Volcano hazards at Newberry Volcano, Oregon

Open-File Report 97-513
By: , and 



Newberry volcano is a broad shield volcano located in central Oregon. It has been built by thousands of eruptions, beginning about 600,000 years ago. At least 25 vents on the flanks and summit have been active during several eruptive episodes of the past 10,000 years. The most recent eruption 1,300 years ago produced the Big Obsidian Flow. Thus, the volcano's long history and recent activity indicate that Newberry will erupt in the future. The most-visited part of the volcano is Newberry Crater, a volcanic depression or caldera at the summit of the volcano. Seven campgrounds, two resorts, six summer homes, and two major lakes (East and Paulina Lakes) are nestled in the caldera. The caldera has been the focus of Newberry's volcanic activity for at least the past 10,000 years. Other eruptions during this time have occurred along a rift zone on the volcano's northwest flank and, to a lesser extent, the south flank. Many striking volcanic features lie in Newberry National Volcanic Monument, which is managed by the U.S. Forest Service. The monument includes the caldera and extends along the northwest rift zone to the Deschutes River. About 30 percent of the area within the monument is covered by volcanic products erupted during the past 10,000 years from Newberry volcano. Newberry volcano is presently quiet. Local earthquake activity (seismicity) has been trifling throughout historic time. Subterranean heat is still present, as indicated by hot springs in the caldera and high temperatures encountered during exploratory drilling for geothermal energy. This report describes the kinds of hazardous geologic events that might occur in the future at Newberry volcano. A hazard-zonation map is included to show the areas that will most likely be affected by renewed eruptions. In terms of our own lifetimes, volcanic events at Newberry are not of day-to-day concern because they occur so infrequently; however, the consequences of some types of eruptions can be severe. When Newberry volcano becomes restless, be it tomorrow or many years from now, the eruptive scenarios described herein can inform planners, emergency response personnel, and citizens about the kinds and sizes of events to expect.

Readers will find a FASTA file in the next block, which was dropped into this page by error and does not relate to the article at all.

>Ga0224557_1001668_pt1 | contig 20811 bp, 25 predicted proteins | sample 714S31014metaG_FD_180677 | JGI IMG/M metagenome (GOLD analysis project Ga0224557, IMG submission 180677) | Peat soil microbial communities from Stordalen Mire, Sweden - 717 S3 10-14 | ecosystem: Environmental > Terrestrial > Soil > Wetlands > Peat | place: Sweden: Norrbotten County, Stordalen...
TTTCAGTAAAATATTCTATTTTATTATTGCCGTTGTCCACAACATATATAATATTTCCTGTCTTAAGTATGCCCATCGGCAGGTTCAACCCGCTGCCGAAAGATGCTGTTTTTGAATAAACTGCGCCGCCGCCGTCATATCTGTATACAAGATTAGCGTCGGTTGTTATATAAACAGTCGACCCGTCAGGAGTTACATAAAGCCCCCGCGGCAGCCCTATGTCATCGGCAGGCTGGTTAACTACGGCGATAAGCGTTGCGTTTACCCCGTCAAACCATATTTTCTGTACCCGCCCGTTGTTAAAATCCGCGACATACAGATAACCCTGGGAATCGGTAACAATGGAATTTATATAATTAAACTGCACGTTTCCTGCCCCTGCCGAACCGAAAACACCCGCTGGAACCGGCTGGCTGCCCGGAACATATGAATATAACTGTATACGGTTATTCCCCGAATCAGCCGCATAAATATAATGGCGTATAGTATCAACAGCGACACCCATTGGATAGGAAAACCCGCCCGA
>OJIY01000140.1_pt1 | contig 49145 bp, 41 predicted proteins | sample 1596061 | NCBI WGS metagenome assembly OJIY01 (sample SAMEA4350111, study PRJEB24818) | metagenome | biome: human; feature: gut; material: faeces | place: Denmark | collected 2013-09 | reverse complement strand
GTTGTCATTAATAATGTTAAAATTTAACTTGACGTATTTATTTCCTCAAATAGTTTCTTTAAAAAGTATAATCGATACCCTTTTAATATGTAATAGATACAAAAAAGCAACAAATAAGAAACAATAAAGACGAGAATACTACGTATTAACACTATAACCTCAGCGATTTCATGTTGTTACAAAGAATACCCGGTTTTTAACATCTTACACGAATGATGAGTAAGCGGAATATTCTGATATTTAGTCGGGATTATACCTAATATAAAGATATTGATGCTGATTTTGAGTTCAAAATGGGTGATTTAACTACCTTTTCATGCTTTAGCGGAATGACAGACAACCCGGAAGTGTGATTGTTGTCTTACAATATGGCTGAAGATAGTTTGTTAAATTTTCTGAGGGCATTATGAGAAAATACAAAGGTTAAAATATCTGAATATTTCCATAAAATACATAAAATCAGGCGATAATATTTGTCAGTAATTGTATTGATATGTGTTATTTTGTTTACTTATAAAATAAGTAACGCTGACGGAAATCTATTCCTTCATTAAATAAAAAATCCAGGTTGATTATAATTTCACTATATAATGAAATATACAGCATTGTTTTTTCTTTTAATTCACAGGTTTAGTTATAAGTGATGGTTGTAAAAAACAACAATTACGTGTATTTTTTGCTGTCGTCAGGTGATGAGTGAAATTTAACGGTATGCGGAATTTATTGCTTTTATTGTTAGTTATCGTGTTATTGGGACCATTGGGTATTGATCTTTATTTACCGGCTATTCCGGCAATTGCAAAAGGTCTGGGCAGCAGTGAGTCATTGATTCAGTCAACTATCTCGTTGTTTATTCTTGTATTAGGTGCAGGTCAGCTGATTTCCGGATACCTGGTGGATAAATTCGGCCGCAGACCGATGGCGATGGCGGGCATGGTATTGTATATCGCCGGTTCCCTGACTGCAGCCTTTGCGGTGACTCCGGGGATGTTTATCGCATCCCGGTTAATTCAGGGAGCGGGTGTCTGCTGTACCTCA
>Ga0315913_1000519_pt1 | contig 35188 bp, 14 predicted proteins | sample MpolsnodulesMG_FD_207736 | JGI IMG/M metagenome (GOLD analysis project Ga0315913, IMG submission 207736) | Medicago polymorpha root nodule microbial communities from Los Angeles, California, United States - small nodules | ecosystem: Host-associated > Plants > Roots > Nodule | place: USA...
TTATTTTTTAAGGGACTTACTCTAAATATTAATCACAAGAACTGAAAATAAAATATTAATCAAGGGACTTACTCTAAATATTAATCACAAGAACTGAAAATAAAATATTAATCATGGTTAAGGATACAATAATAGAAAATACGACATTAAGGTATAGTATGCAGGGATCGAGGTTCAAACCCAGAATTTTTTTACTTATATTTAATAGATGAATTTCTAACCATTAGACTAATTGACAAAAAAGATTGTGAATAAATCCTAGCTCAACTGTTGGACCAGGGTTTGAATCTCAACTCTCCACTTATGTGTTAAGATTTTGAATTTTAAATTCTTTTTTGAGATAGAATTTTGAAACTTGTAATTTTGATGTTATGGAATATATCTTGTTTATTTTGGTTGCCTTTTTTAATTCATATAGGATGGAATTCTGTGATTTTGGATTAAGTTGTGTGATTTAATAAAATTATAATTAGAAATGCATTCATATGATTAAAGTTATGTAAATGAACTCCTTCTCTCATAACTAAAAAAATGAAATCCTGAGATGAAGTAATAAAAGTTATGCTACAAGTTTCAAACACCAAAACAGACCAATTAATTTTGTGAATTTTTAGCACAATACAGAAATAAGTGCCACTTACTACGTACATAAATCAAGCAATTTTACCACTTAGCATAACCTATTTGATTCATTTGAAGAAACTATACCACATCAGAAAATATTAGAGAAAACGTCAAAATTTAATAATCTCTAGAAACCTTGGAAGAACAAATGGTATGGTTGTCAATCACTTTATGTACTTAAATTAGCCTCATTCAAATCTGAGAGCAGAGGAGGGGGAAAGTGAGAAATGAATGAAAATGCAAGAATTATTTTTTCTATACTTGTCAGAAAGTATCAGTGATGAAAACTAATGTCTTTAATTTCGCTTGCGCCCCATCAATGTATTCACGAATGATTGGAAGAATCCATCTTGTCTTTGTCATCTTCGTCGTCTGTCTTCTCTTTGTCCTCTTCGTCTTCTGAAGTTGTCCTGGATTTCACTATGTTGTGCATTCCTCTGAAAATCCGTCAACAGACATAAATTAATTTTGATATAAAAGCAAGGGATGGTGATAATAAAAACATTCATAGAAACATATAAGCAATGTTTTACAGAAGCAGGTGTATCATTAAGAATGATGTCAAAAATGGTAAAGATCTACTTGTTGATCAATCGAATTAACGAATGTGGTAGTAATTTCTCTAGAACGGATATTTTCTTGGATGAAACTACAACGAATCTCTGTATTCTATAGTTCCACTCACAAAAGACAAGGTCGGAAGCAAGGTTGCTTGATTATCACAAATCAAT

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Publication type Report
Publication Subtype USGS Numbered Series
Title Volcano hazards at Newberry Volcano, Oregon
Series title Open-File Report
Series number 97-513
DOI 10.3133/ofr97513
Year Published 1997
Language English
Publisher U.S. Geological Survey
Contributing office(s) Cascades Volcano Observatory, Volcano Science Center
Description Report: 14 p.; Plate: 35.50 x 41.43 inches
Country United States
State Oregon
Other Geospatial Deschutes River;East Lake;Newberry National Volcanic Monument;Newberry Volcano;Paulina Lake
Additional Online Files (Y/N) Y
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